The week between Christmas and New Year’s is my favorite of the year. Before the plague descended, it was the only time I enjoyed the luxury of not knowing the day of the week, the exact time of day, and sometimes, my own name.
My days are filled binging movies, naps that overtake me, awaking in the dark at 5:00 o’clock, with that panic that starts in the solar plexus, is it morning or night? The little stashes of Christmas goodies delivered by friends and tucked away from prying eyes, so I might have them all to myself, without sharing, which feels mean and wonderful.
By mid-week I may stop lighting the tree, more from sloth more than ennui. I will spend five minutes thinking of warm and sunny shores, palm trees, humidity. But then, toting my trash to the curb, extra bags with boxes and crumpled wrapping, I will experience humidity, balmy breezes, and curse whatever powers that conspire to rob me of a white Christmas.
My lovely, lovely notebooks and planners sit stacked and enticing on the edge of my coffee table. I won’t touch them until my new pens arrive. I won’t touch them even then, because I want them to stay perfect, pristine, the embodiment of promise — for organization, purpose, discipline.
One of my writing friends is terrified by the blank page. He writes whole chapters in his head, outlines plot and scene and fleshes out his characters before ever sitting down to the computer. I love nothing better than a blank page, a clean slate. It is a mirror, I think, of perfection. But of course, once even the shadow of your face come into view, it becomes this other, imperfect thing, all illusion shattered.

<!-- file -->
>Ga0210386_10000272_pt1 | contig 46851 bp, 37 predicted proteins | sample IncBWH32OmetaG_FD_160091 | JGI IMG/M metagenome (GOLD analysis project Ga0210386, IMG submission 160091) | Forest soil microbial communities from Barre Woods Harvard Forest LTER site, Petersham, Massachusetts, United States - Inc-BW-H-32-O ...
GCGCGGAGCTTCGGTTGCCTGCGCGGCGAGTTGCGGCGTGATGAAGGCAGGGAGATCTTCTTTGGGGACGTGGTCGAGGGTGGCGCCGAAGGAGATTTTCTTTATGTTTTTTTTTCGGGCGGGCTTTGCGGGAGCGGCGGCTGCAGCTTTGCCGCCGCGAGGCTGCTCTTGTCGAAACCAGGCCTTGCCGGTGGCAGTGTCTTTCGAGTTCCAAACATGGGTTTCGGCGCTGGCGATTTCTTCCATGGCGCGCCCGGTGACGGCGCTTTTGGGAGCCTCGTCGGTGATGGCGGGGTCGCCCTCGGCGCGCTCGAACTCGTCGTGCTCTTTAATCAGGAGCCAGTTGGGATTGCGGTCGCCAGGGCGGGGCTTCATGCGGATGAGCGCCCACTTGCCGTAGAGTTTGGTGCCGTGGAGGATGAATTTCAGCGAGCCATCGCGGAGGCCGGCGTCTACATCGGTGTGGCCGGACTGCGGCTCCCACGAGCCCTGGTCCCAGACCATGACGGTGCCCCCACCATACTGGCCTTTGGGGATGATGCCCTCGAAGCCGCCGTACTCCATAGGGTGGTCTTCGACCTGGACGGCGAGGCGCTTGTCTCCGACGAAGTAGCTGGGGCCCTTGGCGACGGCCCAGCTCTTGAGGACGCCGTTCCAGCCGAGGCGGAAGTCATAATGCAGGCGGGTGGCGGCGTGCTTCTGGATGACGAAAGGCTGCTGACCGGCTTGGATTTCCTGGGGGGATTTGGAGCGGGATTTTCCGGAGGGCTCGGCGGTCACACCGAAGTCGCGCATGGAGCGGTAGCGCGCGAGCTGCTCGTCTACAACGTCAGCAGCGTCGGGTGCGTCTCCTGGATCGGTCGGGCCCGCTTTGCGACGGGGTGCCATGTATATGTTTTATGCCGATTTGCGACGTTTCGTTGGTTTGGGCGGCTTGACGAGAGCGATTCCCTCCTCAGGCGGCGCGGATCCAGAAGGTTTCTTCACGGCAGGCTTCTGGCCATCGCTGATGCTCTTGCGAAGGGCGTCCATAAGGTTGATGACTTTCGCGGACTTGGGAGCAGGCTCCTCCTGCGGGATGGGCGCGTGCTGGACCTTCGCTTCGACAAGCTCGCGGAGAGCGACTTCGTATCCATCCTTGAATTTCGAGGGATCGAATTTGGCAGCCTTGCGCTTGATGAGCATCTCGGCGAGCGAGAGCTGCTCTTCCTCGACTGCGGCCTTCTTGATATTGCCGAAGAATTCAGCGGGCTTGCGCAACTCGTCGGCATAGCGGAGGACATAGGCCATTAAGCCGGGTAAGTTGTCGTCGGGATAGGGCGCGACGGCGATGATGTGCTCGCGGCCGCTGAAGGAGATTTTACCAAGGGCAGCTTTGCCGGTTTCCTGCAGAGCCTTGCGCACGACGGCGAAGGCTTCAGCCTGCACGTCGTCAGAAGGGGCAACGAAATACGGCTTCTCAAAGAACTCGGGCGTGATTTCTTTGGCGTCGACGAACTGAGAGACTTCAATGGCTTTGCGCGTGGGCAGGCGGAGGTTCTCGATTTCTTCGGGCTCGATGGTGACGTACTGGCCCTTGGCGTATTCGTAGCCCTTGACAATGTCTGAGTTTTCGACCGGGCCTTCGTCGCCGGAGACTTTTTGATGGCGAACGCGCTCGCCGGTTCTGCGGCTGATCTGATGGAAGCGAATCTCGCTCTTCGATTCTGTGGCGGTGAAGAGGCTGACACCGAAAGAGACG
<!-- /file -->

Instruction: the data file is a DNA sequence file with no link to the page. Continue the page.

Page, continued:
Not that this is a bad thing. In fact, it is a necessary thing, intended to save us from ourselves and the construct that is perfection. That mirror wants to be our friend, showing us ourselves clearly, practically willing us to accept what we see, all of it, as we do with the lovable imperfections of others.
Like a good antique, our image in the mirror or on the blank page is the evidence of use, and wear, and on occasion trauma—the dark place a candle burned too low, the butterfly block that holds it together, fixed up, still standing.
My friend, Sally, tells me not to be concerned about imperfections when it comes to antiques. Sometimes we are willing to pay a lot of money for those cracks. Some say the crack tells the better story.
While it is still early in the week, while I still know the day and time, I think I’ll take a gander in the mirror that is the blank page of the New Year. I will try to look past the unreasonable weather, the rain which should be snow, will put away the Christmas tins, brush the crumbs off my front, sit up straight on couch. Open a notebook.
Concentrate not on perfection but on all the lovely cracks.